Benchmarks, specs and more
With the Arc A380, Intel’s first desktop GPU has appeared. Benchmarks already show how the graphics card performs compared to AMD and Nvidia.
It’s finally here, at least in China: With the Arc A380, Intel has released its first desktop graphics card on the Chinese market. A short time later, the first independent benchmarks and tests from various sites that scrutinized the new GPU also appeared. It shows that the card has potential in theory, but in practice it often lags behind Nvidia and AMD.
The Arc A380 is the smallest model of the first generation of Intel desktop GPUs. It was manufactured by the contract manufacturer TSMC using the 6 nm process. The graphics card has a total of 8 Xe graphics cores, 8 ray tracing units, 6 GB of GDDR6 memory and a clock speed between 2-2.3 GHz. Depending on the clock, the A380 consumes up to 75 or 87 watts.
Especially in synthetic benchmarks, the graphics card shows that it could definitely compete with the inexpensive models from the competition. In 3DMark13 TimeSpy, for example, it beats the Nvidia Geforce GTX 1650 as well as the AMD Radeon RX 6400 and even the RX 6500 XT (including via bilibili). And the Arc A380 also shows its best side in some more practical applications: It was also faster than the GTX 1650 and RX 6400 when transcoding videos via handbrake.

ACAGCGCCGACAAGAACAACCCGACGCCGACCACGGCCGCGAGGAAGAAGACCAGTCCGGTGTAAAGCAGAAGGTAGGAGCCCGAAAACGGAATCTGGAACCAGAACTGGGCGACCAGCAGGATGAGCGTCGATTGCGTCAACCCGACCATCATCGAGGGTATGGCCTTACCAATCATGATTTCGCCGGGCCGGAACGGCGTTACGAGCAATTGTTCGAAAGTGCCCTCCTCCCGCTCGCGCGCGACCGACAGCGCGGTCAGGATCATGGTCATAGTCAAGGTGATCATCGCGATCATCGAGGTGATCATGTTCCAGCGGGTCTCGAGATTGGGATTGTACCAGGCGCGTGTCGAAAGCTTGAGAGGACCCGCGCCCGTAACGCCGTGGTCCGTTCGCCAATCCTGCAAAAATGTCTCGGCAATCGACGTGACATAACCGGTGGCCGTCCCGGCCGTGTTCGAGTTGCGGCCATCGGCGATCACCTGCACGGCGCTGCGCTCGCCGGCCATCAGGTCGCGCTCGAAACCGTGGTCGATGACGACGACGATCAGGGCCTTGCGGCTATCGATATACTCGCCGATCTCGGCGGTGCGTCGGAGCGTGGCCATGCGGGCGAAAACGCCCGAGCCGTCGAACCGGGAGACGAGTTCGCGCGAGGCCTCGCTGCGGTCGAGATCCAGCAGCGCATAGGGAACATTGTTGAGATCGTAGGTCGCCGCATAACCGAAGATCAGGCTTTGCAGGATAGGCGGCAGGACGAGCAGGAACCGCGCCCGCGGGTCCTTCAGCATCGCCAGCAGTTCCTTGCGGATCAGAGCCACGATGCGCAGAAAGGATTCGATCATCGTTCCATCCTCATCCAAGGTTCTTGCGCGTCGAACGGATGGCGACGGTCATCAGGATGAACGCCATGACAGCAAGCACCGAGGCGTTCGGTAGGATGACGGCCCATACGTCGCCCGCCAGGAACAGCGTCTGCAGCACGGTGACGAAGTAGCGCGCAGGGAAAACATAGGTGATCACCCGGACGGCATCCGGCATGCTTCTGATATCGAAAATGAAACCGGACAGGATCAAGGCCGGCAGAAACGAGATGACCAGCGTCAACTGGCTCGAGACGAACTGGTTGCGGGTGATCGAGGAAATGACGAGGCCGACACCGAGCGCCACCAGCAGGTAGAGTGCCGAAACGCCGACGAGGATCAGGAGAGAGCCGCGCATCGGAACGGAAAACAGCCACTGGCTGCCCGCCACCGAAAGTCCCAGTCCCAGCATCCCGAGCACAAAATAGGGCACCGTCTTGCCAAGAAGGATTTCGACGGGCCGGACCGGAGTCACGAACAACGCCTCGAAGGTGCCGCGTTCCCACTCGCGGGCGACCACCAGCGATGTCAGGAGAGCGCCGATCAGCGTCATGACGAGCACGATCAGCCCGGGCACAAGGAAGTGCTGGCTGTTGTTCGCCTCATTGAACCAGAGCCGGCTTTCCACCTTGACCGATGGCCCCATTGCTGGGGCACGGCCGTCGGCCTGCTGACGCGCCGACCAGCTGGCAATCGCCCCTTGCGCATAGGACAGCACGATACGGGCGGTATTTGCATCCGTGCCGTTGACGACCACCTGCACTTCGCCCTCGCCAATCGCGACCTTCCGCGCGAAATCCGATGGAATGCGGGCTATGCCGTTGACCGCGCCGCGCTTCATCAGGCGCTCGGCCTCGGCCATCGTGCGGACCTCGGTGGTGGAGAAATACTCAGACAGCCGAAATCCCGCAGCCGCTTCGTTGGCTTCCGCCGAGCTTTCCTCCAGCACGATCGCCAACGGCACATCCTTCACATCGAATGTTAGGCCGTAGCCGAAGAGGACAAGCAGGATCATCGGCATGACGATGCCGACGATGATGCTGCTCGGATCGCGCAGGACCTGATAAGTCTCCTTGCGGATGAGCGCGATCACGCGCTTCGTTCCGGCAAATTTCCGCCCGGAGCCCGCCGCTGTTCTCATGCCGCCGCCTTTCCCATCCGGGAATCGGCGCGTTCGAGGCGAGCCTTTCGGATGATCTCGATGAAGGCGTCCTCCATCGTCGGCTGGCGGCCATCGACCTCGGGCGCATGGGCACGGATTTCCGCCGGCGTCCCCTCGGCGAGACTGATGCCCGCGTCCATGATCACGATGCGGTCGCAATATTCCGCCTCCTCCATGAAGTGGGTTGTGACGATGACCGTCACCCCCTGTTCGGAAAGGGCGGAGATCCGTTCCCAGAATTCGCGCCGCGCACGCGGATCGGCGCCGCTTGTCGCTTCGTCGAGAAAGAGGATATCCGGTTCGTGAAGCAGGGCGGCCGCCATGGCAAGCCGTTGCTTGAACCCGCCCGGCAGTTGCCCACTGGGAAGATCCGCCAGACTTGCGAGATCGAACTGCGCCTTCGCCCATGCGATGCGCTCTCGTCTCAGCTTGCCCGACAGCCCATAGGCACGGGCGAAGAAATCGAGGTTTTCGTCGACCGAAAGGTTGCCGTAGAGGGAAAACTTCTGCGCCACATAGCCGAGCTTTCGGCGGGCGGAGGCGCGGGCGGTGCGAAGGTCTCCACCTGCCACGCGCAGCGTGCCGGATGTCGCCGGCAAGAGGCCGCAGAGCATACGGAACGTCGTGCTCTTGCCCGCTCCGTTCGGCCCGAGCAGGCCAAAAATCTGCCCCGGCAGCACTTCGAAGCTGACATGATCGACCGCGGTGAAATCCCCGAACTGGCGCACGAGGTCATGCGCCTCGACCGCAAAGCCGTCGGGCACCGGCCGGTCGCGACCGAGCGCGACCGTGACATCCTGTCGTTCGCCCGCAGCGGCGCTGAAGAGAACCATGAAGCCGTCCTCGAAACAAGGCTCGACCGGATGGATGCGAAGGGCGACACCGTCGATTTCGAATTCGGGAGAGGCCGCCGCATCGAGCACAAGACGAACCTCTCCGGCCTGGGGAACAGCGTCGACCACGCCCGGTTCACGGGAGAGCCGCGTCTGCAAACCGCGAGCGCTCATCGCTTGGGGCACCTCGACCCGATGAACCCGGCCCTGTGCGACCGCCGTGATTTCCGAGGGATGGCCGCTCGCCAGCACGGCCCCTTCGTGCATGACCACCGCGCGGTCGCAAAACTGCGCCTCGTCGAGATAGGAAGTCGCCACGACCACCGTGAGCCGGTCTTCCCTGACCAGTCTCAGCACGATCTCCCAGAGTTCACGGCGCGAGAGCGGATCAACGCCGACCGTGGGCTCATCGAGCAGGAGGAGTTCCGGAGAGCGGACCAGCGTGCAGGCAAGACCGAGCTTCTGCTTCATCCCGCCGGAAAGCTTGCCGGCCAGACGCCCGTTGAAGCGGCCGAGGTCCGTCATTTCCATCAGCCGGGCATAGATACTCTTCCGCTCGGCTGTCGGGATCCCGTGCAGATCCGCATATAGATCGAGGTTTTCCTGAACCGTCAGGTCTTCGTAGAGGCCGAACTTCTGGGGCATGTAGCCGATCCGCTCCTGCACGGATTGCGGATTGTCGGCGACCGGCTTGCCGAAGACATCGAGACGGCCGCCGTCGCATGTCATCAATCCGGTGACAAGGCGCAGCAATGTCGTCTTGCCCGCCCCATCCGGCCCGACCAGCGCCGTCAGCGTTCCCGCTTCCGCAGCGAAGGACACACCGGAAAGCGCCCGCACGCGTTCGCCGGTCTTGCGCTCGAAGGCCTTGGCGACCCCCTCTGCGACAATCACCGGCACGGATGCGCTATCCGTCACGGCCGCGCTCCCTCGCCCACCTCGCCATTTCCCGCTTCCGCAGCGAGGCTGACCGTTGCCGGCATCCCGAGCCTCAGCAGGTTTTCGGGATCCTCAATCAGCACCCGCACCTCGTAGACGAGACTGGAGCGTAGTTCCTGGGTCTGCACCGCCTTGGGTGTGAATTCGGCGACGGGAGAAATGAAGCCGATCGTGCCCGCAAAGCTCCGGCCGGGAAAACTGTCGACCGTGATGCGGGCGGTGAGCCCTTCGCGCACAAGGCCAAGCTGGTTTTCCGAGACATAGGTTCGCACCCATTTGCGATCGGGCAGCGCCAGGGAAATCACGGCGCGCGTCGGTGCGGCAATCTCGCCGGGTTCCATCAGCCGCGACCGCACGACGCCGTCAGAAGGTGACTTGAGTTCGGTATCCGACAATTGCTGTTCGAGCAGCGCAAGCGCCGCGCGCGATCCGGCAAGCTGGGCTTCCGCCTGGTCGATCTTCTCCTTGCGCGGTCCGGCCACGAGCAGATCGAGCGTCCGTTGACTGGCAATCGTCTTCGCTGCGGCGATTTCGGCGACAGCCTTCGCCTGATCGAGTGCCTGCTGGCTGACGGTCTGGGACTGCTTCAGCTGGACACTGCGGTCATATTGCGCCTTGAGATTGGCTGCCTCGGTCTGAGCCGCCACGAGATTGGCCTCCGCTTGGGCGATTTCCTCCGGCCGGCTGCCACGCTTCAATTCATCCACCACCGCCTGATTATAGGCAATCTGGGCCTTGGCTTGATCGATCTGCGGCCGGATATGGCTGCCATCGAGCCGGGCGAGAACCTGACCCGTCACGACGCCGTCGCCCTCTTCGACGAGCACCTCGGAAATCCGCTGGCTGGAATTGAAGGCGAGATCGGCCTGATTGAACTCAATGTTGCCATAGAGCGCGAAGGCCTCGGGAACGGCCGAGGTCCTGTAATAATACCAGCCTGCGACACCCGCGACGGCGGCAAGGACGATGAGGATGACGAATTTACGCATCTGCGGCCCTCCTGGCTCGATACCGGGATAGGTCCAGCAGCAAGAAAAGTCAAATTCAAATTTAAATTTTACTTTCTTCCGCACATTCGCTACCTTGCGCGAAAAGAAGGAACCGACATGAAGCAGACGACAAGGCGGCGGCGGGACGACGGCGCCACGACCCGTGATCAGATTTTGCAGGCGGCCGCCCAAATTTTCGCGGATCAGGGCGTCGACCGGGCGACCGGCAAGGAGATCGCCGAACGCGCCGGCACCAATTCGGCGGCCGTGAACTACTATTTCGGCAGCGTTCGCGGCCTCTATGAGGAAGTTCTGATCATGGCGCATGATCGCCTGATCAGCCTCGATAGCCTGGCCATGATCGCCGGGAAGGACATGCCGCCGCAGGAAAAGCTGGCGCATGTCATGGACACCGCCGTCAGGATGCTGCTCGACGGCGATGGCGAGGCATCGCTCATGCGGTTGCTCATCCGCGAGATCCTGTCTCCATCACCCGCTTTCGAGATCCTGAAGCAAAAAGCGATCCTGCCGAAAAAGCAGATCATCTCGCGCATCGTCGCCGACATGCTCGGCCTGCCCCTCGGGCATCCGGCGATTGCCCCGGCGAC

Especially when it comes to gaming, things usually look much worse for the Arc A380. So tested”wccftech” the graphics card at Full HD in 17 games. In 14 of them, the A380 ended up in last place compared to the GTX 1650 and RX 6400. Only in Naraka: Bladepoint was the Intel card able to beat both competitors.
The reason for this is likely to be the drivers for the graphics card, which apparently cannot keep up with the competition. It seems unlikely that these will be sufficiently optimized by the time the next higher cards are released. The colleagues of “3DCenter” Rather expect a time window of several quarters.
After the release of all models, Intel’s first graphics card generation should therefore be classified in the “public prototype” category: A product series that proves the feasibility of GPUs from Intel, but in reality lags behind the competing products from AMD and Nvidia. Ultimately, however, this will only become apparent after the release of the upcoming A5X0 and A7X0 models.
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